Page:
Saving energy means saving money! While you may not be able to explain the value of money to young children, you can show them how to save energy. Starting early and making energy saving an important family event can save a lot of money each month. It has been long proven that if you have good habits your kids will too. Saving energy is not only good for your wallet, but it is good for the environment. Good habits now will ensure a better future for your kids and their children and generations to come. What is good for the environment is good for everyone! Follow these easy tips to get your children involved in energy savings.
Do What You Want Them to Do
One of the best things you can do to teach your children good energy habits is lead by example. If they see you hit the switch when you leave a room, they are more likely to do the same. Children have been known to mimic the behavior of their parents. You as a parent are your child’s first teacher. They look to you for advice and guidance. Setting a good example will go a long way to shaping your child’s view of the world. Do it right from the start, and they will too! This will save your household money and set them on a path of savings for their own home when the time comes.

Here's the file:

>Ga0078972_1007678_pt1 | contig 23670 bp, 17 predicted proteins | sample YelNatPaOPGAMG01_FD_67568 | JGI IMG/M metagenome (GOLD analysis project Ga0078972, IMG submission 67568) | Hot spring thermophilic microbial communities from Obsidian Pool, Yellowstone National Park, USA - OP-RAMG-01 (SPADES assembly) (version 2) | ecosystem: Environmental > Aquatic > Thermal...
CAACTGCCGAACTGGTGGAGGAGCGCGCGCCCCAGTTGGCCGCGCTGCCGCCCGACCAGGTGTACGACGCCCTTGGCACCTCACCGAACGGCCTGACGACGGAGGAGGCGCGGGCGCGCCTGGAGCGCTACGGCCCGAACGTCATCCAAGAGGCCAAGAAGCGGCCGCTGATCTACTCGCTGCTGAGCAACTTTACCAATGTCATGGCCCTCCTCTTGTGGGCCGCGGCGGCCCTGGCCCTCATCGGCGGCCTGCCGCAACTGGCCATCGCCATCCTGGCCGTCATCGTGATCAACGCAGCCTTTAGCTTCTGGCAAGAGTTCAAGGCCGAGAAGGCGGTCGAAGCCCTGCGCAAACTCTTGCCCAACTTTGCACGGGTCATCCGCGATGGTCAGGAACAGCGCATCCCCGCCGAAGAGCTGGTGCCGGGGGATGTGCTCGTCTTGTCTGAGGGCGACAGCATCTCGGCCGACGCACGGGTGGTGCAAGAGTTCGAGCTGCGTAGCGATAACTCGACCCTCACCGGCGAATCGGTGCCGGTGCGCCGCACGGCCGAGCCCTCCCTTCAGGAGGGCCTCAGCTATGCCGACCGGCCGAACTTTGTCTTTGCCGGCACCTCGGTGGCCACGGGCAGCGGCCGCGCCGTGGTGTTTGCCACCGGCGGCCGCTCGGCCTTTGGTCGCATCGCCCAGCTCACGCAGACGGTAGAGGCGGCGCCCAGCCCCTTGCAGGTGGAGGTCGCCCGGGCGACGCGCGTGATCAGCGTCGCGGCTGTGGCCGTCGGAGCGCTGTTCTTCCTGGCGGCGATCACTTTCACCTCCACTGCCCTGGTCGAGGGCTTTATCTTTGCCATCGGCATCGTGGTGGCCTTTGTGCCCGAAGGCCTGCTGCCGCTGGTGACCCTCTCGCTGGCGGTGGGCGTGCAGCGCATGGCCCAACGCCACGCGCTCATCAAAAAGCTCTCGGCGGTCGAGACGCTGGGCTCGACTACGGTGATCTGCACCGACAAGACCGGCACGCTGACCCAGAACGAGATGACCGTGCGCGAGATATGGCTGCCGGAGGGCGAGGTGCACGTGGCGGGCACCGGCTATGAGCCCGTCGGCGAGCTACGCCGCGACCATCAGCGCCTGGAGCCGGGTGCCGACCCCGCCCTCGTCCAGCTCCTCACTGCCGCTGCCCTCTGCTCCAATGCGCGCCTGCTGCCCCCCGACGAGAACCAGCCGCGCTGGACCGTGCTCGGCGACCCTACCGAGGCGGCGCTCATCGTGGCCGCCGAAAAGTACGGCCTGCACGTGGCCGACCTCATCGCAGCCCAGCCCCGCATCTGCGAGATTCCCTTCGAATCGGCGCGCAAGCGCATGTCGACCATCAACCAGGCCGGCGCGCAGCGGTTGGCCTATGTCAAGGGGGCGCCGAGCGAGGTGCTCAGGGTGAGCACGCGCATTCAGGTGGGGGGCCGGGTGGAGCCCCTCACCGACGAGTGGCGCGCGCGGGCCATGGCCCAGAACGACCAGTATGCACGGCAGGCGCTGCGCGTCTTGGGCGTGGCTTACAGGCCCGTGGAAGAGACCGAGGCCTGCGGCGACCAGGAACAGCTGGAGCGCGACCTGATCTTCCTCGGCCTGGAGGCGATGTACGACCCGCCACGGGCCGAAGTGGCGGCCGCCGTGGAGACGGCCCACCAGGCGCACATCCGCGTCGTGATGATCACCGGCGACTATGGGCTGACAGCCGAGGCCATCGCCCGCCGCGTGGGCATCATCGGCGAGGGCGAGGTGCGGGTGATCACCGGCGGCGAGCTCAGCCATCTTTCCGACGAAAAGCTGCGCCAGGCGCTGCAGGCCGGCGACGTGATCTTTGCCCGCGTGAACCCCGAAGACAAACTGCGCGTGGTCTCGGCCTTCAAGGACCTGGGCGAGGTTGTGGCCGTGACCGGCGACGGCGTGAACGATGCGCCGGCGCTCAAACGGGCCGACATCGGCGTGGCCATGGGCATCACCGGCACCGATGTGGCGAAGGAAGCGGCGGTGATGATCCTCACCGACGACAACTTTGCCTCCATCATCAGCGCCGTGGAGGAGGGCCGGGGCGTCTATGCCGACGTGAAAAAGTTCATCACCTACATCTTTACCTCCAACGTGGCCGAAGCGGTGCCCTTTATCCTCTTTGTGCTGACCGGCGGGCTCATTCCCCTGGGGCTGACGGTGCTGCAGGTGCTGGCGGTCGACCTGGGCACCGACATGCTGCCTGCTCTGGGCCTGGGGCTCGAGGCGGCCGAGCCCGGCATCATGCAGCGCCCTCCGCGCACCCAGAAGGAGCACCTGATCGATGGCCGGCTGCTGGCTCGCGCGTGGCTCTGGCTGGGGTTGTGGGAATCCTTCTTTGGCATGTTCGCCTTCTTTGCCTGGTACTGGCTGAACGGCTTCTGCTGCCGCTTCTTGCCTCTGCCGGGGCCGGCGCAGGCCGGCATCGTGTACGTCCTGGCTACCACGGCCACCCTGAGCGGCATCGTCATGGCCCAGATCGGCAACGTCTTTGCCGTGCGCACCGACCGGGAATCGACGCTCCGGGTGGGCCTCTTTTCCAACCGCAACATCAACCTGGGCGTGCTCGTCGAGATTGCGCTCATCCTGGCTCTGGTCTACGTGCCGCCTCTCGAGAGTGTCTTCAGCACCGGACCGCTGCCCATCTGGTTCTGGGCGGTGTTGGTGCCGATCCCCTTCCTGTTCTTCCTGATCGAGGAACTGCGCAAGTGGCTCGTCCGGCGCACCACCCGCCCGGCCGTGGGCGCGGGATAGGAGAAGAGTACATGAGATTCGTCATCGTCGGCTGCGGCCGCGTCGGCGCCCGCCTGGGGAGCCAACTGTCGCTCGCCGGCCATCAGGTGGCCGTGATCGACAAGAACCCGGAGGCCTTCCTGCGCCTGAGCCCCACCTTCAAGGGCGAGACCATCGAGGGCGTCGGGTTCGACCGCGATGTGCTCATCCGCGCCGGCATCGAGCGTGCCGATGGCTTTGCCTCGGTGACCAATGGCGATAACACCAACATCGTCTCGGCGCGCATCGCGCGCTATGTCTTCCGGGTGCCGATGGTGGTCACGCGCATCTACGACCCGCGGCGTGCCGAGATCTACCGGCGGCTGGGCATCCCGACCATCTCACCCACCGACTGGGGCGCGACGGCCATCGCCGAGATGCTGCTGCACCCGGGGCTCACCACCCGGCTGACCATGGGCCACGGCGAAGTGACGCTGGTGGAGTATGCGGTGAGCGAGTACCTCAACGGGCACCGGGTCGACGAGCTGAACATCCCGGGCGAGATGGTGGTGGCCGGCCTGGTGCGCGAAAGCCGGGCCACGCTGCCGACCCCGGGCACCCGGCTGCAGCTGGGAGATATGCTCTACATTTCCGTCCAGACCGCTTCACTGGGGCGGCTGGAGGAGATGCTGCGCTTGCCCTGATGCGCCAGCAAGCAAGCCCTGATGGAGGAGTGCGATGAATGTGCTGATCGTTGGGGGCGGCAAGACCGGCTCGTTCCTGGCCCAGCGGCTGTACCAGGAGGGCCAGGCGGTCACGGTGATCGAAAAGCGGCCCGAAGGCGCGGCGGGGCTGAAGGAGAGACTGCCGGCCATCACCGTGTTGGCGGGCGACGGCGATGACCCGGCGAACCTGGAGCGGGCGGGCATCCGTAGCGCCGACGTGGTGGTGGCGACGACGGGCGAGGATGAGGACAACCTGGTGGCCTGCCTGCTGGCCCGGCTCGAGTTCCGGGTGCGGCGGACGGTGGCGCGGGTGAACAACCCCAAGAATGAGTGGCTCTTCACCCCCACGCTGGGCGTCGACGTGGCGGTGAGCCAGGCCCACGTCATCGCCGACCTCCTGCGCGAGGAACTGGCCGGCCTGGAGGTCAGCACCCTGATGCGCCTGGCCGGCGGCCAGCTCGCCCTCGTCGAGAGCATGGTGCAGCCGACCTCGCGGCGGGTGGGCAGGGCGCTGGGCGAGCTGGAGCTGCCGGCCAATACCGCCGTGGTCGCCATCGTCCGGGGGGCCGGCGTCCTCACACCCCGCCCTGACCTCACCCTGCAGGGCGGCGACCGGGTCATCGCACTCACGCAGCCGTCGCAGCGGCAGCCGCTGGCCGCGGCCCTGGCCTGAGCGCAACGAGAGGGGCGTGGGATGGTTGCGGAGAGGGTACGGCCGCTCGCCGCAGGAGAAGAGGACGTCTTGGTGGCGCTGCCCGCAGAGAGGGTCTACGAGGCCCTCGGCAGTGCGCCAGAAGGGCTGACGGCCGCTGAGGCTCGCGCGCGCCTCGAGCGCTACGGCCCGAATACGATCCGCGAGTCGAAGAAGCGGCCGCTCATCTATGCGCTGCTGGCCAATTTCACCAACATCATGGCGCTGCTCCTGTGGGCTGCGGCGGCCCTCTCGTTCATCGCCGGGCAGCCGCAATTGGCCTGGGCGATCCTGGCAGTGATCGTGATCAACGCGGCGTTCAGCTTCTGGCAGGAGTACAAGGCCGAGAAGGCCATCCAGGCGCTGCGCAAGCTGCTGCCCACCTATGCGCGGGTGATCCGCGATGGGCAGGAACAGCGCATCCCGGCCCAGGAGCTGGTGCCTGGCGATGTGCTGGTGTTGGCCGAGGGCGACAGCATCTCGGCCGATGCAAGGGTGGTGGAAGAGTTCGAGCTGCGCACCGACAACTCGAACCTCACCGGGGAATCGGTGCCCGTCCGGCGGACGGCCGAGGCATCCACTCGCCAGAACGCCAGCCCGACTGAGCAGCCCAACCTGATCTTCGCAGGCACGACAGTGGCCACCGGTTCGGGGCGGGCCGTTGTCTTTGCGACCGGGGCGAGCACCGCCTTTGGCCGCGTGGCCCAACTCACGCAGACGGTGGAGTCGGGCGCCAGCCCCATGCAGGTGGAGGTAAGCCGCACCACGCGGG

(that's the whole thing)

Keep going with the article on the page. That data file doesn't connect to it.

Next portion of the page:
Make it Fun
Kids love to have fun. If you can find ways to make energy tasks fun, your kids will learn and enjoy doing the right thing. One idea is to get a stopwatch and time how long it takes them to run through the house and turn all the lights off. There are a large number of experiments that kids can do to learn about electricity. They are easy to find on the internet with a simple search. Things as simple as washing clothes and opening the curtains can be used to teach children the value of energy. Through fun projects and experiments kids will learn to enjoy energy, and they will get great ideas for the next science fair. They will learn to value it. In turn, they will want to help save energy.
Reward Your Child For Saving Energy
As much as children love to have fun, they love getting rewards even more. As you are teaching your child the value of saving energy, you are saving money. So why not put a little bit of the money back in the pockets of the ones who helped save it? Make a chart of energy saving tasks you would like your child to perform. When they perform these tasks, either you or they can check off the chart. At the end of the week, reward them for all their hard work! They will be more motivated to do the tasks. You will be teaching them not only about saving energy but also about the value of work. They learn two lessons in one.